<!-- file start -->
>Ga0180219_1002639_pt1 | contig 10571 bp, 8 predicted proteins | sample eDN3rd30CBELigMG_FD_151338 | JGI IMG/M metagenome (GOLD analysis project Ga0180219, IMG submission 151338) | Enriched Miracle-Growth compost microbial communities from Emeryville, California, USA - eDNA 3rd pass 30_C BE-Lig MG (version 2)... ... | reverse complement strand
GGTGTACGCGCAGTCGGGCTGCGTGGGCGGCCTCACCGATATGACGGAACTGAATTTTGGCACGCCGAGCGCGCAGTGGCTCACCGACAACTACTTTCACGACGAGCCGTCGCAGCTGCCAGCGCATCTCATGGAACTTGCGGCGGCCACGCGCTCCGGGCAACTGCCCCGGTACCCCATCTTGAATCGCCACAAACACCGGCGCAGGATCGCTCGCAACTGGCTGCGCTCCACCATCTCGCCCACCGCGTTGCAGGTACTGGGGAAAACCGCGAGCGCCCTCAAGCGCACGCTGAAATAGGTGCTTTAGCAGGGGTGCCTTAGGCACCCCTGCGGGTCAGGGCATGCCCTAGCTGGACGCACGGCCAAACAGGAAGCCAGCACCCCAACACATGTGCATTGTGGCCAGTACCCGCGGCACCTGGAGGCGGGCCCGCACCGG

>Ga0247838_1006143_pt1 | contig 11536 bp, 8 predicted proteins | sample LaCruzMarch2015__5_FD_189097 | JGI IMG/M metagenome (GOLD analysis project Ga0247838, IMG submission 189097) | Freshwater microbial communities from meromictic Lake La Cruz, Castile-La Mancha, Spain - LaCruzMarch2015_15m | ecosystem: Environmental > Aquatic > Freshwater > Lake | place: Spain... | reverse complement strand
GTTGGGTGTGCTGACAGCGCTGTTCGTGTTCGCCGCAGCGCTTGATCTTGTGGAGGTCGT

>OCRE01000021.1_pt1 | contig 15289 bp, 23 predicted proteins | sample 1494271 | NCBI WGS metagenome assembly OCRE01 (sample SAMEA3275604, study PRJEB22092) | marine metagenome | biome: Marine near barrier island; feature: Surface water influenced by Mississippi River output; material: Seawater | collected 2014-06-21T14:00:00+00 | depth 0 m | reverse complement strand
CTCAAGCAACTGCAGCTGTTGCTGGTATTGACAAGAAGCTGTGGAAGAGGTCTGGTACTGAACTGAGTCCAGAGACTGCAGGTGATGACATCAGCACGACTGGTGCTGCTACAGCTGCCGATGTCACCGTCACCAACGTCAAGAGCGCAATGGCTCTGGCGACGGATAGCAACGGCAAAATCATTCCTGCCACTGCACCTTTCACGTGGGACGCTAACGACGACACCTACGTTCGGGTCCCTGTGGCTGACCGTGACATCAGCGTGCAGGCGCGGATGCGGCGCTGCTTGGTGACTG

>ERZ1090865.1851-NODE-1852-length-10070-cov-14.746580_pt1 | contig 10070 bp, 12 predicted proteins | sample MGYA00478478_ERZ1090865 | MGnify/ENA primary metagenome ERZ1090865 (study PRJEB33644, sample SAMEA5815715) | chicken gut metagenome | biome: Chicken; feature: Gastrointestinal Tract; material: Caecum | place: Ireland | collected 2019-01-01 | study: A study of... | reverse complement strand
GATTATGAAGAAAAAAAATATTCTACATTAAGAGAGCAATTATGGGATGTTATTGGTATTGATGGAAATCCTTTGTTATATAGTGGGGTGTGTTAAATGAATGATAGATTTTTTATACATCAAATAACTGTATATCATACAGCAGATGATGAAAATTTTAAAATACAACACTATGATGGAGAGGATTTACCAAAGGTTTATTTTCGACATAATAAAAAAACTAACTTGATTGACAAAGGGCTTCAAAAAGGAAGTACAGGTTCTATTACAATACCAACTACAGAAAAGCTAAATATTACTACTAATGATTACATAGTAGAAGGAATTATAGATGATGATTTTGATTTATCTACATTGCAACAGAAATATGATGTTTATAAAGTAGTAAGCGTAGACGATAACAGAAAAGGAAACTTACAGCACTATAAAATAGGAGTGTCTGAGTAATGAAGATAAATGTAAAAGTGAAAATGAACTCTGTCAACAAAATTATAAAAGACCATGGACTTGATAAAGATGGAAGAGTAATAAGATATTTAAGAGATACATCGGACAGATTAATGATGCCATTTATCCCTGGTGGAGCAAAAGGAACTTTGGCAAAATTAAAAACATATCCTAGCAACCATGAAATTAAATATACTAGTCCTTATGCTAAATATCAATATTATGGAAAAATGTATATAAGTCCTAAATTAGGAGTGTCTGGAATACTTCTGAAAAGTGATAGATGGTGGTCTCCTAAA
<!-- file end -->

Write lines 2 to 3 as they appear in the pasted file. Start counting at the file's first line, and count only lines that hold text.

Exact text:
GGTGTACGCGCAGTCGGGCTGCGTGGGCGGCCTCACCGATATGACGGAACTGAATTTTGGCACGCCGAGCGCGCAGTGGCTCACCGACAACTACTTTCACGACGAGCCGTCGCAGCTGCCAGCGCATCTCATGGAACTTGCGGCGGCCACGCGCTCCGGGCAACTGCCCCGGTACCCCATCTTGAATCGCCACAAACACCGGCGCAGGATCGCTCGCAACTGGCTGCGCTCCACCATCTCGCCCACCGCGTTGCAGGTACTGGGGAAAACCGCGAGCGCCCTCAAGCGCACGCTGAAATAGGTGCTTTAGCAGGGGTGCCTTAGGCACCCCTGCGGGTCAGGGCATGCCCTAGCTGGACGCACGGCCAAACAGGAAGCCAGCACCCCAACACATGTGCATTGTGGCCAGTACCCGCGGCACCTGGAGGCGGGCCCGCACCGG

>Ga0247838_1006143_pt1 | contig 11536 bp, 8 predicted proteins | sample LaCruzMarch2015__5_FD_189097 | JGI IMG/M metagenome (GOLD analysis project Ga0247838, IMG submission 189097) | Freshwater microbial communities from meromictic Lake La Cruz, Castile-La Mancha, Spain - LaCruzMarch2015_15m | ecosystem: Environmental > Aquatic > Freshwater > Lake | place: Spain... | reverse complement strand